Key Word Search
by term...

by definition...

for letter: "N"
Results

Na
 
Netlab
 
Netlab Values
 
Netlab Values File
 
Neural Network
 
The Neuron - Cell And Molecular Biology
 
Neuron
 
Niels Bohr
 
Nikola Tesla
 
NLV
 
Non-associative Learning
 
Non-coding DNA
 
Non-declarative Knowledge
 
Non-declarative Memory
 
Nucleoside
 
Nucleotide
 



Unless otherwise indicated, all glossary content is:
(C) Copyright 2008-2017
Dominic John Repici
~ ALL RIGHTS RESERVED ~
No part of this Content may be copied without the express written permision of Dominic John Repici.






























 



 
NLV

 
Netlab Values (e.g., Netlab Values File Format) - A text format used to specify and/or transport values between neural networks. Usually, NLV files hold values representing axon levels. These values are used, for example, as stimuli input to running networks.

. . . . . . .
Uses in Netlab

NLV is specially designed to be fairly easy for humans to read. Besides being an input file format for the runtime, it is also the syntax used for specifying static data directly in Noodle™ code. The command-line versions of Netlab include the ability to specify NLV as output, though the web-based systems are limited to CSV formatted output. In essence, you are able to specify NLV output in your Noodle™ code (for compatibility with the future), but for now it will be compiled as though you had specified CSV output.


. . . . . . .
Example NLV Record

NLV files may contain one to many NVL records. As mentioned, NLV records can be formatted by humans, or machines, to be relatively easy to interpret by humans, for example:
       0   0   0   100 100 0   0   0
       0   0   100 0   0   100 0   0
       0   100 0   0   0   0   100 0
       0   100 0   0   0   0   100 0
       0   100 100 100 100 100 100 0
       0   100 0   0   0   0   100 0
       0   100 0   0   0   0   100 0
       0   100 0   0   0   0   100 0
 
       100 0 0 0 0 0 0 0 0 0 0 0 0 0 0 0 0 0 0 0 0 0 0 0 0 0 0
       0   0 0 0 0 0 0 0 0 0
 
       0   0 0 0 0 0 0 0 0 0 0 0 0 0 0 0 0 0 0 0 0 0 0 0 0 0 0
       100 0 0 0 0 0 0 0 0 0 0 0 0 0 0 0 0 0 0 0 0 0 0 0 0 0 0
       0   0 0 0 0 0 0 0 0 0
 
       50  27  0   100 100 0   100 100  ; 

Here, a single ROW contains:
  • an 8x8 glyph-representation of a letter (in this example, the letter 'A'), along with other information, including:
  • a concept-representation of the same letter (a simple array of 26 values where a corresponding array element is activated based on the letter's position in the western alphabet),
  • a concept representation consisting of an array of 52 elements (26 lowercase, followed by 26-uppercase slots to represent all the glyphs upper AND lower, and
  • some other (presumably application dependent) information, and finally
  • A semi-colon (';'), which tells the reading application that it has reached the end of one NLV record.



. . . . . . .
Important Use Notes/Conventions

tbd.


. . . . . . .
More Details Than You Probably Wanted

The values are standard NnDL "Noodle™" values, just like you would represent them in Noodle source-code. They default to percentage, also just as they do in Noodle source-code.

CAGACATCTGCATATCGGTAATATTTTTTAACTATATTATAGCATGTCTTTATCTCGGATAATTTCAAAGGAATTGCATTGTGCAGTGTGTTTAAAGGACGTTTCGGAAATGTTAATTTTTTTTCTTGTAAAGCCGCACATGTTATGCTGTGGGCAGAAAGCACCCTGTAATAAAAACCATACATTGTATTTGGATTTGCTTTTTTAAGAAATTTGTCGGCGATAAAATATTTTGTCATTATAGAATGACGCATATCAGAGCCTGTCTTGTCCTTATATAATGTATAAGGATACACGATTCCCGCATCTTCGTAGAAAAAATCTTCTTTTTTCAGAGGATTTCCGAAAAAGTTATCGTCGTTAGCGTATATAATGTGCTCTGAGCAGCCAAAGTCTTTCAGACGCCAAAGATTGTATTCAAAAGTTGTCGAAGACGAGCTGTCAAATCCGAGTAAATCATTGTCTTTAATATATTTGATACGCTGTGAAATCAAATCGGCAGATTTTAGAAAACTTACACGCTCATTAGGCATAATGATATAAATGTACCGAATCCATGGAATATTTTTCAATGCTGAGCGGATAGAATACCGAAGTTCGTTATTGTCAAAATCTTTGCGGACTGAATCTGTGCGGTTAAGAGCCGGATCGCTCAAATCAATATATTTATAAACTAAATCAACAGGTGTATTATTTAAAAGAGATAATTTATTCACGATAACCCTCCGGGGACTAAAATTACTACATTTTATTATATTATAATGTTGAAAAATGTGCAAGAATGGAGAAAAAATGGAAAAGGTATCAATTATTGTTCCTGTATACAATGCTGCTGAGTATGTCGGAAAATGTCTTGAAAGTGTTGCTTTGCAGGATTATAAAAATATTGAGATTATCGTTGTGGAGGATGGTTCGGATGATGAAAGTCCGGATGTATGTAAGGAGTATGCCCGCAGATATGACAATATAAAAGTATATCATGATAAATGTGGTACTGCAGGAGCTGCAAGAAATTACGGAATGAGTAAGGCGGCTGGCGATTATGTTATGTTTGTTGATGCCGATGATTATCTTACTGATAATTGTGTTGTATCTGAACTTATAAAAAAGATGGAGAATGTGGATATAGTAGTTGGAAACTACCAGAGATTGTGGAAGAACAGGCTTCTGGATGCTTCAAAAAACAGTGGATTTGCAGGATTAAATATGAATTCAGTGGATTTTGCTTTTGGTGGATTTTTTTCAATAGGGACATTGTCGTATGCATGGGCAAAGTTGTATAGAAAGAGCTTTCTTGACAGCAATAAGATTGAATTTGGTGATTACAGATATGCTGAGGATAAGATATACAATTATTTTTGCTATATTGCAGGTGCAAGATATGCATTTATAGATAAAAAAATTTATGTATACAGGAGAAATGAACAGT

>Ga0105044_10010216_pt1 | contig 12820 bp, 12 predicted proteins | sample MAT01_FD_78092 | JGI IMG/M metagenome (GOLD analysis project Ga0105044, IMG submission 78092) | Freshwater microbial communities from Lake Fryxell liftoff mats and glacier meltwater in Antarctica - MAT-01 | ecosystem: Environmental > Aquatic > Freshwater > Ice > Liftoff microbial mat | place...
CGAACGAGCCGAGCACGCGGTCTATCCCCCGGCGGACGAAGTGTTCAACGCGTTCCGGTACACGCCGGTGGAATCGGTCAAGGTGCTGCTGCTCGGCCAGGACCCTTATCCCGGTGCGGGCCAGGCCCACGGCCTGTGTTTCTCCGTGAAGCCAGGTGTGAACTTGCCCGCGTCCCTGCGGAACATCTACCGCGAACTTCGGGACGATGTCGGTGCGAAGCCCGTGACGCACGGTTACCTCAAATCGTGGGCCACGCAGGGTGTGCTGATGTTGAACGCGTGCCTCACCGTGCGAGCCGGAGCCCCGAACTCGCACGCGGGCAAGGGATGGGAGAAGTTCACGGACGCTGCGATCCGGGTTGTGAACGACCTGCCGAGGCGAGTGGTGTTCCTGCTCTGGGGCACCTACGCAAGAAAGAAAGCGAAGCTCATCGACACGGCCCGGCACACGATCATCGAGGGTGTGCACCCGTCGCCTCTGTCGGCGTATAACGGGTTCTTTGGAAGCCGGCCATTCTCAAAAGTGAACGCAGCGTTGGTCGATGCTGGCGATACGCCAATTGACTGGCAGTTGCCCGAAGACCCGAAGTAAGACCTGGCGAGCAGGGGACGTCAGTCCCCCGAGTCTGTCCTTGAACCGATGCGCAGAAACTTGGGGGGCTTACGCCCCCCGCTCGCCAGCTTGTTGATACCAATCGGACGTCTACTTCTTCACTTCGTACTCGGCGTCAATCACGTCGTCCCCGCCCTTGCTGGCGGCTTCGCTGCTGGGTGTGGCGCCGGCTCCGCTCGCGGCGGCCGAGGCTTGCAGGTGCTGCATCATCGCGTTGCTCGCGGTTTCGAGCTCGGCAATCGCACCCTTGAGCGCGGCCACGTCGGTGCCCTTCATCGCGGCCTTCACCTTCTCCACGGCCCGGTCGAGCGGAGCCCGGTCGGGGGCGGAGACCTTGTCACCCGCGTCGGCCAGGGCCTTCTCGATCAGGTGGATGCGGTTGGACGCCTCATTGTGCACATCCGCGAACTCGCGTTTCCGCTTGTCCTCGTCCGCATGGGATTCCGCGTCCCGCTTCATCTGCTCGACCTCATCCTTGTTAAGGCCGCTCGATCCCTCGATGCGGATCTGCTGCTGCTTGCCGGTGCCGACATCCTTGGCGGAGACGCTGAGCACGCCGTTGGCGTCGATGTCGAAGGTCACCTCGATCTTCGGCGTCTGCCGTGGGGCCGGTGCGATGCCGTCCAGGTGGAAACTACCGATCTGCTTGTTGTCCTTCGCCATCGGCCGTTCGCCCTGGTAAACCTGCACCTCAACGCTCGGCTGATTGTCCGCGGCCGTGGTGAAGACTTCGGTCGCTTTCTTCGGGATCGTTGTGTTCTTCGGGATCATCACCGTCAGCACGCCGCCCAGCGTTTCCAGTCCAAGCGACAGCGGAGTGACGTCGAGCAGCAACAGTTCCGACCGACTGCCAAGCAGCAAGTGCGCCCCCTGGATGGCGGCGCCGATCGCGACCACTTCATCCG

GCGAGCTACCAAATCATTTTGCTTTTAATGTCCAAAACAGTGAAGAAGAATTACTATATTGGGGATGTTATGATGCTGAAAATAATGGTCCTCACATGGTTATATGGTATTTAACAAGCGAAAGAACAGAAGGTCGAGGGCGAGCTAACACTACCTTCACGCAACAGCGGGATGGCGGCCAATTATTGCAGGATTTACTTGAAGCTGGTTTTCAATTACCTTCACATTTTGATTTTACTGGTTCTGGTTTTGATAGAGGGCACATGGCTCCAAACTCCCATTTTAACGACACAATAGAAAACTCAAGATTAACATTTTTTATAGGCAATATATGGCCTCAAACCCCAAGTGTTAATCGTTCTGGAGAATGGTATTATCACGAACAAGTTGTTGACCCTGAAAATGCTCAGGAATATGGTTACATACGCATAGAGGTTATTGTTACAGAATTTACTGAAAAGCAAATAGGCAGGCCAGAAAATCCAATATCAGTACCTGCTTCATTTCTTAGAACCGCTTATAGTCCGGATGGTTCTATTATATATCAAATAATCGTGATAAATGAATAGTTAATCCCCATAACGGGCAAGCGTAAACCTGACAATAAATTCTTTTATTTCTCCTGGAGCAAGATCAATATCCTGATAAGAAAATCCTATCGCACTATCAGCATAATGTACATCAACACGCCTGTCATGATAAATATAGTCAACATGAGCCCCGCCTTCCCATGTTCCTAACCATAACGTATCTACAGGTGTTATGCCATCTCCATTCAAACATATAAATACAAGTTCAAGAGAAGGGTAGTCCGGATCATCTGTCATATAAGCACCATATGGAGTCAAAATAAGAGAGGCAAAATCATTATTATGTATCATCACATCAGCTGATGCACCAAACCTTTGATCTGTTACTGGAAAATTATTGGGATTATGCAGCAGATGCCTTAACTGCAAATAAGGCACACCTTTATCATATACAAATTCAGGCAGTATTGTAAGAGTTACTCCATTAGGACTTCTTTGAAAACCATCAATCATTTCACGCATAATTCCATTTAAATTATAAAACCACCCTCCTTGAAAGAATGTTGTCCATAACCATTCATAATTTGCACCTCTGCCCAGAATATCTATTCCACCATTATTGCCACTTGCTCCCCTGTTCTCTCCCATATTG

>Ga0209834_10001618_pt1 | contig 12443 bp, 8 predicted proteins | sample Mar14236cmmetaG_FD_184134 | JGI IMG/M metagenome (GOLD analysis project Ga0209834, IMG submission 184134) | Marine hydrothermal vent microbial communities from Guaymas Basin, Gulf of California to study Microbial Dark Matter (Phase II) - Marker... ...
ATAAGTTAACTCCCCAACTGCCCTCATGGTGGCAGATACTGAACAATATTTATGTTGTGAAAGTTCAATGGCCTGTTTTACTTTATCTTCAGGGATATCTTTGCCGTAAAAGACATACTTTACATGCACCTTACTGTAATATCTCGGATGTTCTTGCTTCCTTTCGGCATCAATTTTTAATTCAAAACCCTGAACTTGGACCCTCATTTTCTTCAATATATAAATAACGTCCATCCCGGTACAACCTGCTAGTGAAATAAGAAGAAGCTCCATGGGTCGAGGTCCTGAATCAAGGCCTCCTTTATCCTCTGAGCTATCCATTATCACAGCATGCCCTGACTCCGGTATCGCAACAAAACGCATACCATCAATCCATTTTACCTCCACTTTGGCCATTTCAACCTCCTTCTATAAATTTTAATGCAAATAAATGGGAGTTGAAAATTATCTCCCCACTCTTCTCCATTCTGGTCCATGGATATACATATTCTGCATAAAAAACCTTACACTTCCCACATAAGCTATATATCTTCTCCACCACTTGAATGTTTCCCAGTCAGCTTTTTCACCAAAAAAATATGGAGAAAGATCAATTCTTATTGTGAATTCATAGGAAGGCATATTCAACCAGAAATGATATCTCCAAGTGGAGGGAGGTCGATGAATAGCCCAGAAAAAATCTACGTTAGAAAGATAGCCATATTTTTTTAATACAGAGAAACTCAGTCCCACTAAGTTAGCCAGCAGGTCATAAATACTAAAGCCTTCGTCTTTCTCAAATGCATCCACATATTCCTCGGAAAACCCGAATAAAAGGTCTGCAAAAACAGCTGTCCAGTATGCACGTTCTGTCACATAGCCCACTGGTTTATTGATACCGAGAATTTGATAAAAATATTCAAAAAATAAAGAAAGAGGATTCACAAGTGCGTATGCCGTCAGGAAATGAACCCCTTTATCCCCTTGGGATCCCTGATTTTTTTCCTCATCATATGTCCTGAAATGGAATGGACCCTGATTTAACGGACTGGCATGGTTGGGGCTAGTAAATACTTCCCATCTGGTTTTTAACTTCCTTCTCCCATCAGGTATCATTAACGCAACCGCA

Block comments (C-styled, as in Noodle™) are also allowed. Just as in C, comments may not be nested.

Values can be composed of digits, the plus or minus sign, and the period [0-9\.\-\+]. Values may not be grouped (hundreds, thousands, etc.). The comma (,) is also an NLV reserved value-character for use in countries where commas are used as decimal-points (NOT for grouping). For now, only axon values are kept so the minus sign is superfluous.
  • If an application needs more values than are in a given ROW the application will pad the row by filling the extra fields with an application-specified pad value.
  • If an application needs less values than are in a given ROW, the application will discard the extra values, and begin reading in the NEXT row at the START of the next ROW in the NLV file. That is, the application will look for its next row of data right after the semi-colon of the current row.


. . . . . . .
Compatibility: Conversion to CSV or spread-sheet

NLV data is also easy to convert to CSV (this is ONLY for cultures where a point ('.') is used for a decimal-point**:
  1. Strip all comment-fields, replacing them with a single space, then
  2. Convert each separator character (i.e., any character that is not an NLV-reserved value character [^0-9\.\,\-\+]) to a single space, then
  3. Convert each continuous group of white-space characters (e.g., spc,tab,cr,lf) to a single comma (','), then
  4. Convert each semi-colon (';') to a new-line (CR, LF, or CRLF).

** In countries where comma is used as a decimal separator, the single comma in step-C may be replaced with a single space. This should allow the file to be read into your spread-sheet or database as a space-delimited file

. . . . . . .
Compatibility: Converting spread-sheet data to NLV:
It is also easy to convert values stored as CSV into NLV:
  1. If dot is decimal-point (e.g., U.S.):
    • Add a semi-colon (';') to the end of each row.
  2. If comma is decimal-point:
    • Add a semi-colon (';') to the end of each row, and
    • Save it as a SPACE delimited file from your spreadsheet


From within a spread-sheet application: you can either include a semi-colon on the end by including it at the end of the last field, or by including an extra field on the end of your data, which contains only a semi-colon. The latter solution will have the effect of including an extra blank field on the end of your NLV data, but this should not be too much of a problem, since, in NLV, extra un-needed fields in rows are simply ignored. In other words reading of the next record will begin at the next semi-colon delimited row.

Also: CSV     CTX    

 
 


































Web-based glossary software: (c) Creativyst, 2001-2017